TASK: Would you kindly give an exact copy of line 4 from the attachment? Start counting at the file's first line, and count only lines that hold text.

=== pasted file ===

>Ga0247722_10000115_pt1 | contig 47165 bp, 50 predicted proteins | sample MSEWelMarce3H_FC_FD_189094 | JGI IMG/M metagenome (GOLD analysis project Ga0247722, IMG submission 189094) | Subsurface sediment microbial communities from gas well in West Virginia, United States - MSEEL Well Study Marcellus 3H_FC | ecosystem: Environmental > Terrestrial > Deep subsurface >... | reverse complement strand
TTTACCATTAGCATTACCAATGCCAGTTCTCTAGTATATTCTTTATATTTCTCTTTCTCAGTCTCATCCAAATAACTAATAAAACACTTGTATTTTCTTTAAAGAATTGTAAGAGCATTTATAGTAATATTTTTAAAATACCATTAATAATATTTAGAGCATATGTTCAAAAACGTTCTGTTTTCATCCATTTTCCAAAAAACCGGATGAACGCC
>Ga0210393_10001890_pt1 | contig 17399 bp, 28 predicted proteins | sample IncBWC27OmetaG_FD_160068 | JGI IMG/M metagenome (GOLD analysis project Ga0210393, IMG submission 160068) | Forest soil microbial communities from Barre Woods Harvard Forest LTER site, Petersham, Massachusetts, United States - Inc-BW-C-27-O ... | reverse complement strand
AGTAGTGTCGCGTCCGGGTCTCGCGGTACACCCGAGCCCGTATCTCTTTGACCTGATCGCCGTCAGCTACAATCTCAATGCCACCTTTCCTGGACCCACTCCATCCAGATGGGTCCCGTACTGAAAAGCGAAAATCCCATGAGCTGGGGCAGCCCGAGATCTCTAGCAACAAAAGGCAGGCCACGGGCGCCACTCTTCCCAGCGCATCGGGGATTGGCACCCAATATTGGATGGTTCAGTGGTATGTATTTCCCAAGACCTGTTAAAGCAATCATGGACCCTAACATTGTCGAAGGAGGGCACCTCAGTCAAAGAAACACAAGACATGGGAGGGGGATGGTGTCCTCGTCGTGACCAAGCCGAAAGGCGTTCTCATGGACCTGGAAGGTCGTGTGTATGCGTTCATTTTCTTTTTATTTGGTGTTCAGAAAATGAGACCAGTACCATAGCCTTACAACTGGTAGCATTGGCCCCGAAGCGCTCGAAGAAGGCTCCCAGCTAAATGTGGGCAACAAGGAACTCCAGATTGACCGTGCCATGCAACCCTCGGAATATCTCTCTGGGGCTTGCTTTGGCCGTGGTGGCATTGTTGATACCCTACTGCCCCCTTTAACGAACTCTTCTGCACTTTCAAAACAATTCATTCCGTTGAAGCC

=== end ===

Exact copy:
AGTAGTGTCGCGTCCGGGTCTCGCGGTACACCCGAGCCCGTATCTCTTTGACCTGATCGCCGTCAGCTACAATCTCAATGCCACCTTTCCTGGACCCACTCCATCCAGATGGGTCCCGTACTGAAAAGCGAAAATCCCATGAGCTGGGGCAGCCCGAGATCTCTAGCAACAAAAGGCAGGCCACGGGCGCCACTCTTCCCAGCGCATCGGGGATTGGCACCCAATATTGGATGGTTCAGTGGTATGTATTTCCCAAGACCTGTTAAAGCAATCATGGACCCTAACATTGTCGAAGGAGGGCACCTCAGTCAAAGAAACACAAGACATGGGAGGGGGATGGTGTCCTCGTCGTGACCAAGCCGAAAGGCGTTCTCATGGACCTGGAAGGTCGTGTGTATGCGTTCATTTTCTTTTTATTTGGTGTTCAGAAAATGAGACCAGTACCATAGCCTTACAACTGGTAGCATTGGCCCCGAAGCGCTCGAAGAAGGCTCCCAGCTAAATGTGGGCAACAAGGAACTCCAGATTGACCGTGCCATGCAACCCTCGGAATATCTCTCTGGGGCTTGCTTTGGCCGTGGTGGCATTGTTGATACCCTACTGCCCCCTTTAACGAACTCTTCTGCACTTTCAAAACAATTCATTCCGTTGAAGCC